Thursday, May 14, 2020

The Radio Scene at the Sinking of the Graf Spee

Graf Spee
It was early morning on Friday September 1, 1939, that German forces invaded Poland in what is considered to be the beginning of World War 2.  At 11:15 am in London on Sunday September 3, (1939), the British Prime Minister Neville Chamberlain announced over BBC Radio that Great Britain was at war against Germany.
At the time, the German Battle Cruiser KMS Admiral Graf Spee was in rendezvous with its supply ship the Altmark in the Atlantic Ocean, southwest of the Canary Islands.  Under orders, both the Graf Spee and the Altmark fled at high speed southward.  A hunter group of 25 allied ships was ordered to find and to sink the German cruiser.
The KMS Admiral Graf Spee had been laid down as Construction Number 125 at the German navy shipyard at Wilhelmshaven on October 1, 1932, and it was launched nearly two years later on June 30, 1934.  With its eight nine-cylinder MAN diesel engines, the ship could travel at the fast water speed of 32 miles per hour.  This ship was christened by Huberta, the daughter of Admiral Maximilian von Spee, in honor of whom the ship was named.
During the month of October (1939), the Graf Spee sank or captured five ships in the South Atlantic before making into the Indian Ocean where there was an encounter with another two more ships.  On her return to the Atlantic, the Graf Spee sank three more ships before heading towards the coast of South America at Montevideo, Uruguay.  It should also be added that there was no loss of life in any of these naval encounters, and Captain Hans Langsdorff on the Graf Spee humanely ensured the safety of all personnel aboard all ships that were sunk or captured.
Around daylight on Wednesday December 13 (1939), a firefight began with Graf Spee versus three British warships; Exeter, Ajax and Achilles.  After a two hour fight all four ships disengaged, and that evening the damaged Graf Spee steamed into the port of Montevideo in neutral Uruguay for repairs which would take about two weeks to complete. 
The German wounded were taken to the English Hospital in Montevideo, and the dead were buried with due honor.  Allied shipping personnel who had been captured by the Graf Spee before their ships were sunk, were released in Montevideo.  According to international laws involving a neutral country during a war, the government of Uruguay informed the Graf Spee that it would need to leave within 72 hours, (3 days) or face internment. 
The British admiralty broadcast a series of radio signals in Morse Code on frequencies known to be intercepted by German intelligence and this information indicated that a large British naval force was awaiting the Graf Spee if it ventured out into international waters.  However in reality, the nearest British task force was still some 3,000 miles away.  So this was just a bluff.
The Graf Spee was still in disrepair and it was low in ammunition, and therefore incapable of winning a major attack out in the ocean.  If it remained in Montevideo, the Royal Navy would have access to the impounded ship.
Captain Langsdorff aboard the Graf Spee, callsign DGTS, communicated by radio with naval headquarters in Germany using German Morse Code, and two options were placed before him.  He could make a dash to Buenos Aires in Argentina, where the ship would be impounded though safe.  Or he could scuttle the ship, which was the option that he chose.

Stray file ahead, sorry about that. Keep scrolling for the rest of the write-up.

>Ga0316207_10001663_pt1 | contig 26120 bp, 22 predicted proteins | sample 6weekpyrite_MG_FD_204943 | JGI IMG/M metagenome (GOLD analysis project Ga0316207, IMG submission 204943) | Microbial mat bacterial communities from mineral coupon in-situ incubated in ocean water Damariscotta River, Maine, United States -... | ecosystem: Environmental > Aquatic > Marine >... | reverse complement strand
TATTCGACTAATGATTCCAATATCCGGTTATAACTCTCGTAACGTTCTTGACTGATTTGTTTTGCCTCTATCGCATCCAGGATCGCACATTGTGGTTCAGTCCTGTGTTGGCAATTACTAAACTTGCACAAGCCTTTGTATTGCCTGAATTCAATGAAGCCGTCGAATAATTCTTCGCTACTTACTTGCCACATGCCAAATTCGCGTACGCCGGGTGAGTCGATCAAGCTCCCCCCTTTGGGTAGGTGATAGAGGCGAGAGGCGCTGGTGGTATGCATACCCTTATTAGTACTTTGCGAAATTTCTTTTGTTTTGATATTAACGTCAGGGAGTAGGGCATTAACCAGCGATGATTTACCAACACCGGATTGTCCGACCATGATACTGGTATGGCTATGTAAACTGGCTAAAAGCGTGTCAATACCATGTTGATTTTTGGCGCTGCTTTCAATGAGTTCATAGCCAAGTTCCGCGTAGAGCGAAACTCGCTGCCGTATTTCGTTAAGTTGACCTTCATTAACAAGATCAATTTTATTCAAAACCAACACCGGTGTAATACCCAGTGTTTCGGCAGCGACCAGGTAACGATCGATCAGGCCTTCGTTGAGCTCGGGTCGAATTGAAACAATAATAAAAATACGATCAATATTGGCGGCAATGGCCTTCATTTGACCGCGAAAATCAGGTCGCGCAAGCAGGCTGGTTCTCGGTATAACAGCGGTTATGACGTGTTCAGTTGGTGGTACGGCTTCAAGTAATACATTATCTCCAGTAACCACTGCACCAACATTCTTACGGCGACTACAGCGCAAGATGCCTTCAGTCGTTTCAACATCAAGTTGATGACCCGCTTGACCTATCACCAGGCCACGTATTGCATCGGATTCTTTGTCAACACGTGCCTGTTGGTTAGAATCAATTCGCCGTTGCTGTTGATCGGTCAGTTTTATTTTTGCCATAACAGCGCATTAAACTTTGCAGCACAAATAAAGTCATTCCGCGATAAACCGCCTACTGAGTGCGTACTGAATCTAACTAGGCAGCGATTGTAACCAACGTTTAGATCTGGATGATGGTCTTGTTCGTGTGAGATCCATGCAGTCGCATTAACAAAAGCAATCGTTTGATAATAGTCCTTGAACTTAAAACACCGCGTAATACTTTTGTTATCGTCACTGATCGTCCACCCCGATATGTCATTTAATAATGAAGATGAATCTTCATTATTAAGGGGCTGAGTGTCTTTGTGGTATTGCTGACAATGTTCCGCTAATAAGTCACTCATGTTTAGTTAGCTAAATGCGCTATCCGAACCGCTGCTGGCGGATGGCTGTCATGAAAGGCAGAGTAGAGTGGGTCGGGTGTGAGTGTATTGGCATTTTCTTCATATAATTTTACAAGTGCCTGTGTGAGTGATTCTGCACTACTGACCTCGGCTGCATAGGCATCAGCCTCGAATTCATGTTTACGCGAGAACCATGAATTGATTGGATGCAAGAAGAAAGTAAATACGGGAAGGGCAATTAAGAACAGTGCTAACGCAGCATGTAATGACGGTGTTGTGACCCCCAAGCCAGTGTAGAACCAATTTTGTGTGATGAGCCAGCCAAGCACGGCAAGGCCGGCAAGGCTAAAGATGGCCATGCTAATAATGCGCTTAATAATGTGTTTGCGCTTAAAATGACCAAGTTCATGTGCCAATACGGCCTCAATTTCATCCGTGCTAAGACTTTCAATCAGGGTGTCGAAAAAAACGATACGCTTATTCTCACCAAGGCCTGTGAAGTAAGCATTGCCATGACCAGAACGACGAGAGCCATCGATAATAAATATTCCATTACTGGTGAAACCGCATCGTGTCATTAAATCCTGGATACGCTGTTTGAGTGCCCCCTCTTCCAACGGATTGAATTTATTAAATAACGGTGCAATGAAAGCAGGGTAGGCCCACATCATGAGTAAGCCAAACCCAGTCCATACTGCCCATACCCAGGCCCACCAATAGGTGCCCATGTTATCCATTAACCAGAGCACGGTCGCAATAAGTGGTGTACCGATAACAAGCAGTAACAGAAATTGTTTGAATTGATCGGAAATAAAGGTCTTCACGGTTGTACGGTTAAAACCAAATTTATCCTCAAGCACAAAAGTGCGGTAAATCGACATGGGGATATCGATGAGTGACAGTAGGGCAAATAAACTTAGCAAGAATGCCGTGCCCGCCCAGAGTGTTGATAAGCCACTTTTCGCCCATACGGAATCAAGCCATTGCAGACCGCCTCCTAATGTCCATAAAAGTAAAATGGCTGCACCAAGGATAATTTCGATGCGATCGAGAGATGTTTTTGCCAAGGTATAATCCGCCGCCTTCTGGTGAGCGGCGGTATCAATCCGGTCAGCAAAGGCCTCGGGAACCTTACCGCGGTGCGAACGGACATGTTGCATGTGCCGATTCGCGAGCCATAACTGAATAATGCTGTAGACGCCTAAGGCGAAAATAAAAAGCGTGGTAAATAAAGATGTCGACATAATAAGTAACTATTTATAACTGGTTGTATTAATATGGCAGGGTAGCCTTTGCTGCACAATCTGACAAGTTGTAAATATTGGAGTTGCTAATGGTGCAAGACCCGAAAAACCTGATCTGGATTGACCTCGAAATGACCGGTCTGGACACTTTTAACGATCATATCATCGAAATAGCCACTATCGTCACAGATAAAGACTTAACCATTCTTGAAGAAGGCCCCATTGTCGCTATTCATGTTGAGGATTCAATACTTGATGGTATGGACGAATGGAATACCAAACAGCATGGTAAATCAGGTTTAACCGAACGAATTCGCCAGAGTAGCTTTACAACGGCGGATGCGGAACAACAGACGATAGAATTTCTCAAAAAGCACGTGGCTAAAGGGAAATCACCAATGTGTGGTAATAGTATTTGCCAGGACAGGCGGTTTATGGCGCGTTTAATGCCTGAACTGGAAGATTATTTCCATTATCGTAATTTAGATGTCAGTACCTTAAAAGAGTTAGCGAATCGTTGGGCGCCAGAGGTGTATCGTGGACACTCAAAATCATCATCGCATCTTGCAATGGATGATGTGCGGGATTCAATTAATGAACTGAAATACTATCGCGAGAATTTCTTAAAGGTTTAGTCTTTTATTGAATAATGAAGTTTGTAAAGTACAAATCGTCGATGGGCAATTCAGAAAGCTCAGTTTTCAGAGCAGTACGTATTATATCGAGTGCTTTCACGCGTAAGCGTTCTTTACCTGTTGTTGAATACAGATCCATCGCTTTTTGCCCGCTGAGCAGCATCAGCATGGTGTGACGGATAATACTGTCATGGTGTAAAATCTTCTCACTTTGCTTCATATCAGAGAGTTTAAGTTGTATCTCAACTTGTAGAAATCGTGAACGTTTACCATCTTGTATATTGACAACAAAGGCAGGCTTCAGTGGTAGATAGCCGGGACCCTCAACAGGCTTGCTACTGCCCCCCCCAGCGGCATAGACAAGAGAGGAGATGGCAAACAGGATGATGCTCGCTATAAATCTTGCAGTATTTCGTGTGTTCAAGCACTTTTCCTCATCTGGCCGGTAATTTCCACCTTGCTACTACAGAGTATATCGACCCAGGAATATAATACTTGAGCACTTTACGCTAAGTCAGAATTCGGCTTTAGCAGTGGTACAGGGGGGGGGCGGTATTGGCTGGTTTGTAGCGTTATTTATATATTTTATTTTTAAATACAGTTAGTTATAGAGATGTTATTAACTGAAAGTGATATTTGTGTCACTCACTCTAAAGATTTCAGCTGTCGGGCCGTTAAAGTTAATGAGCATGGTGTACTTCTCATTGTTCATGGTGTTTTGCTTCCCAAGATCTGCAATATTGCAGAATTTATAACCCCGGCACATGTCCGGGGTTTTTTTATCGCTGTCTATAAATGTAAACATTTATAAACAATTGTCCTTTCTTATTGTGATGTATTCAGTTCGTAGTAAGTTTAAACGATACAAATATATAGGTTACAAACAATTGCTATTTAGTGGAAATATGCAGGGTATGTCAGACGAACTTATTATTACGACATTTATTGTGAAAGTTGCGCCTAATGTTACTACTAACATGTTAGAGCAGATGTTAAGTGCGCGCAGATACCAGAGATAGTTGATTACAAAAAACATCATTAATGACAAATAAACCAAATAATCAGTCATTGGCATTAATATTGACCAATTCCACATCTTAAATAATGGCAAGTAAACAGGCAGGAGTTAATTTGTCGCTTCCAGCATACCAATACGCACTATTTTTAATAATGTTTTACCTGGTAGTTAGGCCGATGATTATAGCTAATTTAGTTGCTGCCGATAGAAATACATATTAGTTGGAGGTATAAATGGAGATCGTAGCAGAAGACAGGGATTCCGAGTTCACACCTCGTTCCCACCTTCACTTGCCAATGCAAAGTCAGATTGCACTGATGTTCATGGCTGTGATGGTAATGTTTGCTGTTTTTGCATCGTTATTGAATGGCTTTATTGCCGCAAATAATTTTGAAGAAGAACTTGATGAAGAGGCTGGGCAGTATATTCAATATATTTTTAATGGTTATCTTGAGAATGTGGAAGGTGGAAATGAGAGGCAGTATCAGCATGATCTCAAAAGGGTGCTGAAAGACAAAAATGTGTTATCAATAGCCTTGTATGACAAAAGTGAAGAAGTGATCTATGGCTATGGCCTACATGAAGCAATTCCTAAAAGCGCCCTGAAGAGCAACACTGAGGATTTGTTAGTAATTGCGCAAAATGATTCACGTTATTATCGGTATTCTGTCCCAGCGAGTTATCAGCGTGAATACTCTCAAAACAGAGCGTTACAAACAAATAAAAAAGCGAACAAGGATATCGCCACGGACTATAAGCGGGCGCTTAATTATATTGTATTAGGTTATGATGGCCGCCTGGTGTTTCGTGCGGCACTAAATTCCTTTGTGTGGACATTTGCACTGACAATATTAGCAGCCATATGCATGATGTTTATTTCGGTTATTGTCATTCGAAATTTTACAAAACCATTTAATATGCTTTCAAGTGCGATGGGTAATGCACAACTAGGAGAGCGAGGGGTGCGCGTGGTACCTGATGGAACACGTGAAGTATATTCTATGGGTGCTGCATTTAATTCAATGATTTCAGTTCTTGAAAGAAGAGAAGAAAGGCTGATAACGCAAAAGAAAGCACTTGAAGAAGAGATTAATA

On Monday December 18 (1939), the Graf Spee with the captain and a maintenance crew of just 40 seamen moved away from Montevideo, and in the early evening, a planned massive series of internal explosions destroyed and sank the Graf Spee.  A small tug from Argentina had already carried the remaining seamen over to Buenos Aires in Argentina.  Another small German supply ship, the Tacoma, was impounded in Buenos Aires.
Two days later, Captain Hans Langsdorff committed suicide in his hotel room in Buenos Aires; all of the German seamen from both ships were taken to Argentina and interned for the remainder of the war; and the few rusted remains of the Graf Spee remain to this day in the shallow waters just five miles almost directly south of Montevideo.
Radio coverage of the dramatic events associated with the Graf Spee in Montevideo Harbour and in the River Plate estuary were presented by Talbot G. Bowen at the request of NBC in New York.  Bowen, an American citizen who was employed in Montevideo, had previously presented on local radio a few items of regional interest, as well as a couple of major radio events for NBC in the United States.
Bowen had been contracted by NBC to cover all local events associated with the Graf Spee, and he happened to be on the quayside at Montevideo when the Graf Spee moved out of the harbor at 5:55 pm on December 17 (1939).  He gave a live actuality report of the departure of the Graf Spee from Monevideo Harbor, and of its explosive sinking less than two hours later.  It is stated that several thousand people were on the wharf watching the dramatic events just five miles out to sea.
The live radio coverage from Montevideo in Uruguay was fed from the waterside wharf by underwater cable and phone line to the new Transradio Receiver Station at La Dora San Martin near Buenos Aires in Argentina, and from thence to the Monte Grande Transmitter Station LSX for coverage to the United States and beyond.  Nationwide American coverage was obtained via 175 mediumwave stations operated by the two NBC networks, Red and Blue, and international coverage was provided  via shortwave stations WGEA and WGEO in Schenectady New York.
We should also add that all three of the British warships survived the Battle of the River Plate, though HMS Exeter was subsequently sunk three years later in the Second Battle of the Java Sea north of Australia in 1942.  Both HMS Ajax and the British made New Zealand vessel HMNZS Achilles survived World War 2.